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The level of immunity in HIV patients is associated with a high mortality, particularly when CD4+ lymphocytes are inferior to 200 cells/mm3. Besides the immunity, other prognoses indicators are necessary.
The author performed a revision of 1,028 admissions to the ICU from January 2007 and November 2009. Selected were the cases of HIV patients with low immunity (L CD4+ <200 cells/mm3). The following parameters were collected at admission to the ICU: viral load, LDH, albumin, hemoglobin, Hct, thrombocytopenia, presence of opportunistic infection, nutritional status, need for mechanical ventilation, renal insufficiency and history of antiretroviral therapy (ART). Demographic parameters were also collected. The primary endpoint was mortality, secondary endpoints were ICU length stay and days of mechanical ventilation.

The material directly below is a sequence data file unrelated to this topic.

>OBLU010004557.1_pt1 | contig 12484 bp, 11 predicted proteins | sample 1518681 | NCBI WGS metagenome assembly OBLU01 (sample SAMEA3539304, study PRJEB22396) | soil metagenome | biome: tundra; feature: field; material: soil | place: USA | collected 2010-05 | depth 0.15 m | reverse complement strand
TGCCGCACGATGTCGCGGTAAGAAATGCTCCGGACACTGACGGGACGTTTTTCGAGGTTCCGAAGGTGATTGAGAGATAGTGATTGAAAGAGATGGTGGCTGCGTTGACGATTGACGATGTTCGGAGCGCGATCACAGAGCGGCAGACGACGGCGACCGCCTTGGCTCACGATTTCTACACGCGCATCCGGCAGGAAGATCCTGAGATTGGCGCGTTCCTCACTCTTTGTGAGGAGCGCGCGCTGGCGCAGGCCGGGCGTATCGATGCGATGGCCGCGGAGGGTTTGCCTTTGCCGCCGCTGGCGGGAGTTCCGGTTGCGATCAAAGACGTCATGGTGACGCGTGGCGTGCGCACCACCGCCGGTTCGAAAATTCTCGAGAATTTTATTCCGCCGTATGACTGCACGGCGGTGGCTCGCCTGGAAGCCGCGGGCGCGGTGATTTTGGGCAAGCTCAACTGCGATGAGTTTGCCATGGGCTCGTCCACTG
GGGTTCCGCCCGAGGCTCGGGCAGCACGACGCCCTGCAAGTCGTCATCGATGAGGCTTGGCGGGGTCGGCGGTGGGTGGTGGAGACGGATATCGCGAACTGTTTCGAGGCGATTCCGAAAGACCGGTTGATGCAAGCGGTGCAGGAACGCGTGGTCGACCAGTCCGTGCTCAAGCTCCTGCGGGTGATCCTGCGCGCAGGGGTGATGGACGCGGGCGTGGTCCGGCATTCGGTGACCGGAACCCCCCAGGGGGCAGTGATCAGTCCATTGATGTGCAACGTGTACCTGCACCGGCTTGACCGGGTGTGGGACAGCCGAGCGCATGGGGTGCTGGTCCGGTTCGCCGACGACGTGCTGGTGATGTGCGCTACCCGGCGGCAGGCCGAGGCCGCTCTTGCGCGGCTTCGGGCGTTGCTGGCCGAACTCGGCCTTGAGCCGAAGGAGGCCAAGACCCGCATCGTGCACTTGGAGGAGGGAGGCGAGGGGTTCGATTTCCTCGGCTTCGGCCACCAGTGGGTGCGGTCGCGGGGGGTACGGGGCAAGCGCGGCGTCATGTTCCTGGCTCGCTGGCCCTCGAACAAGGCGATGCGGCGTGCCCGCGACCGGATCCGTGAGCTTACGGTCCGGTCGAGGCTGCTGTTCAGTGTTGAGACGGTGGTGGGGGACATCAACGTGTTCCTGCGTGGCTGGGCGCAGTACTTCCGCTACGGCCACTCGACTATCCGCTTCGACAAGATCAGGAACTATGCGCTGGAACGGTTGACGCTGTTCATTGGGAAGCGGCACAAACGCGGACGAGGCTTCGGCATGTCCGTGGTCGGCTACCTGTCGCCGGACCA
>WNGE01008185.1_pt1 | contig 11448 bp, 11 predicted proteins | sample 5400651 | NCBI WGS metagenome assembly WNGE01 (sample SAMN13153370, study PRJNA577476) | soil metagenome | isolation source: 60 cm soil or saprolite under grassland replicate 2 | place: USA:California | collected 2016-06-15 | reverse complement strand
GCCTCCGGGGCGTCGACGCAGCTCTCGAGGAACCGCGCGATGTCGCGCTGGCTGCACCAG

Fifteen patients were selected; all of them were medical admissions mainly from the emergency department. Sixty-five percent had previous history of opportunistic infection, and only two patients had ART. The main reason to suspend ART was social and drug-dependency problems. Sepsis was diagnosed in 73% of the patients. Pneumocystis carinii pneumonia was diagnosed in 80% of the patients. Fungus infection was diagnosed in 60% of patients. One patient had pulmonary tuberculosis and another had Leishmania infection. The mortality rate was 53%. The factors associated with high mortality were: P. carinii pneumonia, malnutrition and absence of ART.
The patient's nutritional status is an independent predictor of mortality in HIV patients.